Strategic Discussions: California’s Clean Energy Future 2015

Sharing successes & challenges to sustainable energy solutions

This year is shaping up to be pivotal in California’s energy sector. New leadership in the legislature and at the California Public Utilities Commission along with Governor Jerry Brown’s ambitious goals for clean energy present a tremendous opportunity to build on existing state policy and achievements. As part of its mission to promote a clean energy future, CSE participates in conversations with policymakers, regulators, public agencies and key business leaders to create good public policy.

Clean Energy Economy Benefits

Clean energy — from wind farms and rooftop solar to energy efficiency — is now a vibrant part of our economy, creating jobs and driving investment. And, while some equipment is manufactured overseas, rooftop solar installation, window replacements and upgraded insulation require local skilled labor and create jobs that can’t be offshored.

Recent studies by The Solar Foundation indicate that solar employs more Californians than the state’s three large utilities combined – more than 54,500 compared to 40,000! These jobs and the related investments reduce carbon emissions, help us use energy more efficiently, reduce dependence on foreign oil and help make the electricity grid more resilient and flexible.

Barriers to consumer participation

Although the market for rooftop solar is flourishing, and we are starting to see growth in electric vehicle purchases, there isn’t mass-market adoption of clean distributed technologies and many energy-savings investments remain untapped. Here are some very general reasons why.

  • Distributed generation resources are disruptive to utility business models and infrastructure.

Rooftop solar and customer self-generation represent a challenge to the traditional utility business model, and utilities need to develop new models adapting to these technologies. Expectedly, this change is experiencing resistance. Part of the solution is to align the needs of a modern, clean, distributed energy grid with the proper tasks and compensation to the utilities.

  • Customers cannot take advantage of all the value streams that their investment in clean energy could provide.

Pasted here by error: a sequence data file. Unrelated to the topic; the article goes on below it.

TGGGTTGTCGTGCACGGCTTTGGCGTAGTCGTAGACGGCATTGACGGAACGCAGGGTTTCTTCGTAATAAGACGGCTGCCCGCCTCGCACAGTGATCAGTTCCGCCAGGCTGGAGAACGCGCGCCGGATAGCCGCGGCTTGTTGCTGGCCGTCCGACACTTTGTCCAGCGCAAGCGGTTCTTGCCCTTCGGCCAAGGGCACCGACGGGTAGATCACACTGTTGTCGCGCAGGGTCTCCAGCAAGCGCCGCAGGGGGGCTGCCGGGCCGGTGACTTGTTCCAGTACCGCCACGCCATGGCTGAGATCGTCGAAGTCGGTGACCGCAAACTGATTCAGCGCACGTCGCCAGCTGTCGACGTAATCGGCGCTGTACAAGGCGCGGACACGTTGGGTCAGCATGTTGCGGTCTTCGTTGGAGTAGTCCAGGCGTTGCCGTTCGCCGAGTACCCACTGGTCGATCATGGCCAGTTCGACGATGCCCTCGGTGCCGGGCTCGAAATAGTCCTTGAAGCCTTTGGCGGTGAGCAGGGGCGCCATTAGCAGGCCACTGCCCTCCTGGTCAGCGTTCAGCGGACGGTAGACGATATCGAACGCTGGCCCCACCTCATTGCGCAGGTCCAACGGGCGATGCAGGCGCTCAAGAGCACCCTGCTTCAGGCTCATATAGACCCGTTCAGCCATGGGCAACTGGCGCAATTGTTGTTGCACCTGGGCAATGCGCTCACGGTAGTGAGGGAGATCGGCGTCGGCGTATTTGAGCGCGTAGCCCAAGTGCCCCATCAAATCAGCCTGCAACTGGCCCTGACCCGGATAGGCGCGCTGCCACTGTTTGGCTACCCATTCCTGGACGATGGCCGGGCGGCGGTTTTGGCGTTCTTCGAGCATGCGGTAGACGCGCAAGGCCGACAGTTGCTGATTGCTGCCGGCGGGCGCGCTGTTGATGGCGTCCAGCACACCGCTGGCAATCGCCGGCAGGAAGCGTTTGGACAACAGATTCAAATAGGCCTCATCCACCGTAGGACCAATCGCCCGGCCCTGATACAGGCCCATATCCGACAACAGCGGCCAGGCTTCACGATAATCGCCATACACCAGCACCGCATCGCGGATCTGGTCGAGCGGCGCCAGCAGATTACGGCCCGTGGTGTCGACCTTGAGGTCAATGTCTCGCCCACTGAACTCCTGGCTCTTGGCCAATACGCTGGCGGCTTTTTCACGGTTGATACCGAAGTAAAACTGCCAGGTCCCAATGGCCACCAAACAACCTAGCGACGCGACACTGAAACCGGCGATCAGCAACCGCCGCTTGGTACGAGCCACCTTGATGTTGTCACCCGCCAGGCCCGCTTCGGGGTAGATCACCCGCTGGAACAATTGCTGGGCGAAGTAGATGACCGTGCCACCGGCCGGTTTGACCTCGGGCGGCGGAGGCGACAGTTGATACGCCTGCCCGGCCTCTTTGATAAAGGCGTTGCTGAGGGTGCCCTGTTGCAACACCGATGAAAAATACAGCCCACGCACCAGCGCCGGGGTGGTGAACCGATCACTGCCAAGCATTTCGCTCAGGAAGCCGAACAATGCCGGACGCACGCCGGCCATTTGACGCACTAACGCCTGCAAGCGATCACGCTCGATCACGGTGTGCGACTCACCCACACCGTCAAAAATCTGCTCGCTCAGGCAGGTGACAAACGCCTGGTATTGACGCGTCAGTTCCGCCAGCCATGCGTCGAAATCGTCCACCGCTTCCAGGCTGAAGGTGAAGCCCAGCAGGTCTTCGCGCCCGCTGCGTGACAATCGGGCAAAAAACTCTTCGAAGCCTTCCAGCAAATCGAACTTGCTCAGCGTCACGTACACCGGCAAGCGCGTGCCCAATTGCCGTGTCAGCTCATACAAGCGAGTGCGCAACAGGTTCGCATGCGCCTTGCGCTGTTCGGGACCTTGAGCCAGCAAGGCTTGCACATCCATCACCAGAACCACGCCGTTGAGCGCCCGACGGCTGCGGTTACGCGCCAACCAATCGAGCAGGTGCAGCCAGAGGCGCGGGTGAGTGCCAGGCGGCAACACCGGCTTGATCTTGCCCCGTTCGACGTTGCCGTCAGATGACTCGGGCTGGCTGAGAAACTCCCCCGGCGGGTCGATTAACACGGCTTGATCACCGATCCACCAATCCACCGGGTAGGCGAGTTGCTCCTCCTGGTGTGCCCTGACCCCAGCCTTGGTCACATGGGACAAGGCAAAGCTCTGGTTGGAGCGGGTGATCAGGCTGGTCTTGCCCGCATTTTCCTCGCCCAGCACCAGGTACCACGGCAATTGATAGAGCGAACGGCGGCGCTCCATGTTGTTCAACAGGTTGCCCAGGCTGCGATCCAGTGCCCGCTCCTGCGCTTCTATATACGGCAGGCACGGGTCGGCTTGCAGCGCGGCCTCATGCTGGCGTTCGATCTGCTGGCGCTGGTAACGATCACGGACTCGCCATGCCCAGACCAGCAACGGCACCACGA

How do we get storage, solar and all clean energy technologies to provide a fair, good, comprehensive value proposition to customers? Customers want to contribute to their own resiliency as well as the sustainability of the grid itself, but we don’t yet compensate them for these contributions. To truly realize the benefits of a future smart grid, these benefits must be passed down to the customer.

  • Financing is key to equitable access, particularly for disadvantaged or low-income communities.

The benefits of clean energy are no less, and maybe even more, important to communities that are currently unable to participate, and this leads to political and social backlash toward efforts to decarbonize our economy. Certainly, breaking this cycle will depend on education, but must also include broadly available low-cost financing that is commensurate with the value over time.

  • Consumers need education to understand how best to manage their energy consumption.

Among the activities CSE is engaged in through the Energy Upgrade California consumer program is funding community-based organizations statewide to engage large numbers of diverse and underserved people in programs about the simple steps they can take to better manage energy, save money and make their homes more comfortable. There are currently 15 lead agencies engaged and 50 more are soon expected.

Wanted: aggressive clean energy policies

From recent discussions with policymakers and business leaders, we find they recognize the need for very audacious policies for clean energy and are seeking ways to expand opportunities to many more people to participate. These are not radical ideas. For example, the governor has strong clean energy and transportation goals, such as high-speed rail and an all-EV fleet, that might seem improbable now, but will seem reasonable, even indispensable, when we look back on our progress.

CSE is dedicated to creating and fostering partnerships with all stakeholders to advance strategies to secure our clean energy future. Let’s keep talking!

About Sachu Constantine

Sachu was our former director of Policy.